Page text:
Assessing the function of human UNC-93B in Toll-like receptor signaling and major histocompatibility complex II response

Jadranka Koehn, Dieter Huesken, Markus Jaritz, Antal Rot, Mauro Zurini, Anne Dwertmann, Bruce Beutler, Ulf Korthäuer

Research output: Contribution to journalArticlepeer-review

15 Scopus citations


The high sequence identity observed between UNC-93B of mouse and human imply common evolutionary ancestors and a conserved function. A nonconservative point mutation in the mouse Unc93b1 gene has been associated with defective Toll-like receptor (TLR) signaling and impaired major histocompatibility complex (MHC) I and II restricted antigen responses [1]. Like murine UNC-93B, the human homologue is predicted to form 12 transmembrane domains, and it localizes to the endoplasmic reticulum. In human beings its expression is highest in professional antigen-presenting cells such as dendritic cells and macrophages. Interestingly, UNC-93B itself is specifically induced by TLR3 signaling in monocyte-derived dendritic cells and macrophages. To study the effect of UNC-93B deficiency in TLR signaling and antigen-presentation in human beings, UNC-93B message was knocked down in monocyte-derived dendritic cells and a reduced TNFα production in response to TLR3 agonists was observed. In the same experiment, the achieved knockdown had no effect on an MHC II-dependent antigen response, suggesting that the reduced quantity of human UNC-93B was still capable of supporting class II antigen presentation or that UNC-93B is not required for class II antigen presentation in human antigen-presenting cells.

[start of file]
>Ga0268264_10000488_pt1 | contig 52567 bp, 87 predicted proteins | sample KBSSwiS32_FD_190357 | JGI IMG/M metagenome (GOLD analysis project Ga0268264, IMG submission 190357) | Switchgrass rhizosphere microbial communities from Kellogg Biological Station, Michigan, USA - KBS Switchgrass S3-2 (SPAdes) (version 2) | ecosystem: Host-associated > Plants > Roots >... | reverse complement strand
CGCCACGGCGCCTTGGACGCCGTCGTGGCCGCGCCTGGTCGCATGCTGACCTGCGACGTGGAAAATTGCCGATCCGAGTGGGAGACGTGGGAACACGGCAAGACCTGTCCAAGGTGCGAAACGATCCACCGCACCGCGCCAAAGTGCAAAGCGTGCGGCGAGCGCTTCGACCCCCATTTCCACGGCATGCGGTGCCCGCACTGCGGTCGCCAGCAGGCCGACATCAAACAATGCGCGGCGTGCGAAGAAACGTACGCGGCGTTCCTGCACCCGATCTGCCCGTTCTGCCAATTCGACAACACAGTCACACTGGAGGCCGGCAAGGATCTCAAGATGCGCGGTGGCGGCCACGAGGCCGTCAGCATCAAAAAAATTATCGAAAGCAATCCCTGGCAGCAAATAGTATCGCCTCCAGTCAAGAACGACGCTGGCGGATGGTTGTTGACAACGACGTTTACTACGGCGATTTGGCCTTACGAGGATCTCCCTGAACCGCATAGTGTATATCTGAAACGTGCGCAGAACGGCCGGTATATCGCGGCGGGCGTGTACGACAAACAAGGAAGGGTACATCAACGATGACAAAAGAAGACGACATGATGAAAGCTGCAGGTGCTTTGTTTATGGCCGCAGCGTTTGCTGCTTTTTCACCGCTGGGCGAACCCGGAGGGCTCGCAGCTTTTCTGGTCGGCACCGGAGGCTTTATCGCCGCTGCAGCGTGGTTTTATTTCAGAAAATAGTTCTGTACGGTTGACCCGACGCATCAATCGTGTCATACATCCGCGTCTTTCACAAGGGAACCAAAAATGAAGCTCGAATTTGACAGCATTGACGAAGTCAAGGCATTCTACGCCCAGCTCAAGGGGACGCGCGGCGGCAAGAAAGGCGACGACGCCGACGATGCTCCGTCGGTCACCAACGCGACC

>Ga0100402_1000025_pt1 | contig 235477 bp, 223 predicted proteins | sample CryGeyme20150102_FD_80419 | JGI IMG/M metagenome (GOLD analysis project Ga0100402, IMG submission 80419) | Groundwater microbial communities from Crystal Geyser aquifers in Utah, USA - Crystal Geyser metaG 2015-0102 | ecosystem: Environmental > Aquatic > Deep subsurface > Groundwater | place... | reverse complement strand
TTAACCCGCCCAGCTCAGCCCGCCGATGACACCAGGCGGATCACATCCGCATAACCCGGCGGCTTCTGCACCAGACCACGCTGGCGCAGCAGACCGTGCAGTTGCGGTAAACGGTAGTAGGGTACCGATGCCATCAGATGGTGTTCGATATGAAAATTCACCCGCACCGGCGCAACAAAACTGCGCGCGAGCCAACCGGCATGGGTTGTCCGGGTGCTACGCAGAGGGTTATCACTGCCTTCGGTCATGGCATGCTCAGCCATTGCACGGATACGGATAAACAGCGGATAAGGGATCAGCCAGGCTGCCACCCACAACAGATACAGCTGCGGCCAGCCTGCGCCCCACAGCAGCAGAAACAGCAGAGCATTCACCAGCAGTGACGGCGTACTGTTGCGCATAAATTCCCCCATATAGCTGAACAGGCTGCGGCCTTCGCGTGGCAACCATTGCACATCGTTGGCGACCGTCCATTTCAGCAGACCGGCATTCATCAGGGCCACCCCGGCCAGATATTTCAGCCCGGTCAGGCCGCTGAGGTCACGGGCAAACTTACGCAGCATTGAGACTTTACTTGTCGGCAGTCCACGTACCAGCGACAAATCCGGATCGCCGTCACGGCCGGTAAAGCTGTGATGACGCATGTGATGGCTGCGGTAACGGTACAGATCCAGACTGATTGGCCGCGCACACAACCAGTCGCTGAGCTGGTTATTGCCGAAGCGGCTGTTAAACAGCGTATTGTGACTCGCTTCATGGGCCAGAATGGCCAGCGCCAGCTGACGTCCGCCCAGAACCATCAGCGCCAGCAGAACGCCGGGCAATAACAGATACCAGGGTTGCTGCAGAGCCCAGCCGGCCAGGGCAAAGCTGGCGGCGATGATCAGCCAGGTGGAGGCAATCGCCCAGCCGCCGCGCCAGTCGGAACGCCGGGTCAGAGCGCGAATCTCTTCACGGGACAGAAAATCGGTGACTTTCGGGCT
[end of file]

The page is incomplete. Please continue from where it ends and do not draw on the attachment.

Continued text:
Original languageEnglish (US)
Pages (from-to)871-878
Number of pages8
JournalHuman Immunology
Issue number11
StatePublished - Nov 2007


  • Adaptive immune system
  • Dendritic cells
  • Innate immunity
  • Toll-like receptors
  • siRNA

ASJC Scopus subject areas

  • Immunology and Allergy
  • Immunology


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